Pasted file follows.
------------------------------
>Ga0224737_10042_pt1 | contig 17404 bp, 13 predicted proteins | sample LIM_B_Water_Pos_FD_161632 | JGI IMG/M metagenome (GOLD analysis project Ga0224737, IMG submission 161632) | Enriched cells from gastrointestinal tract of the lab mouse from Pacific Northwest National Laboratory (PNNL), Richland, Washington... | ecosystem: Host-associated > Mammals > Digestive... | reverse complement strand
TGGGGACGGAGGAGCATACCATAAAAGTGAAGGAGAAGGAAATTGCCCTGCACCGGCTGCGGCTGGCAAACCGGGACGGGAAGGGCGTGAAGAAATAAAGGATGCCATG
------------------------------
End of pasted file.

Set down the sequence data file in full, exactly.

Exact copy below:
>Ga0224737_10042_pt1 | contig 17404 bp, 13 predicted proteins | sample LIM_B_Water_Pos_FD_161632 | JGI IMG/M metagenome (GOLD analysis project Ga0224737, IMG submission 161632) | Enriched cells from gastrointestinal tract of the lab mouse from Pacific Northwest National Laboratory (PNNL), Richland, Washington... | ecosystem: Host-associated > Mammals > Digestive... | reverse complement strand
TGGGGACGGAGGAGCATACCATAAAAGTGAAGGAGAAGGAAATTGCCCTGCACCGGCTGCGGCTGGCAAACCGGGACGGGAAGGGCGTGAAGAAATAAAGGATGCCATG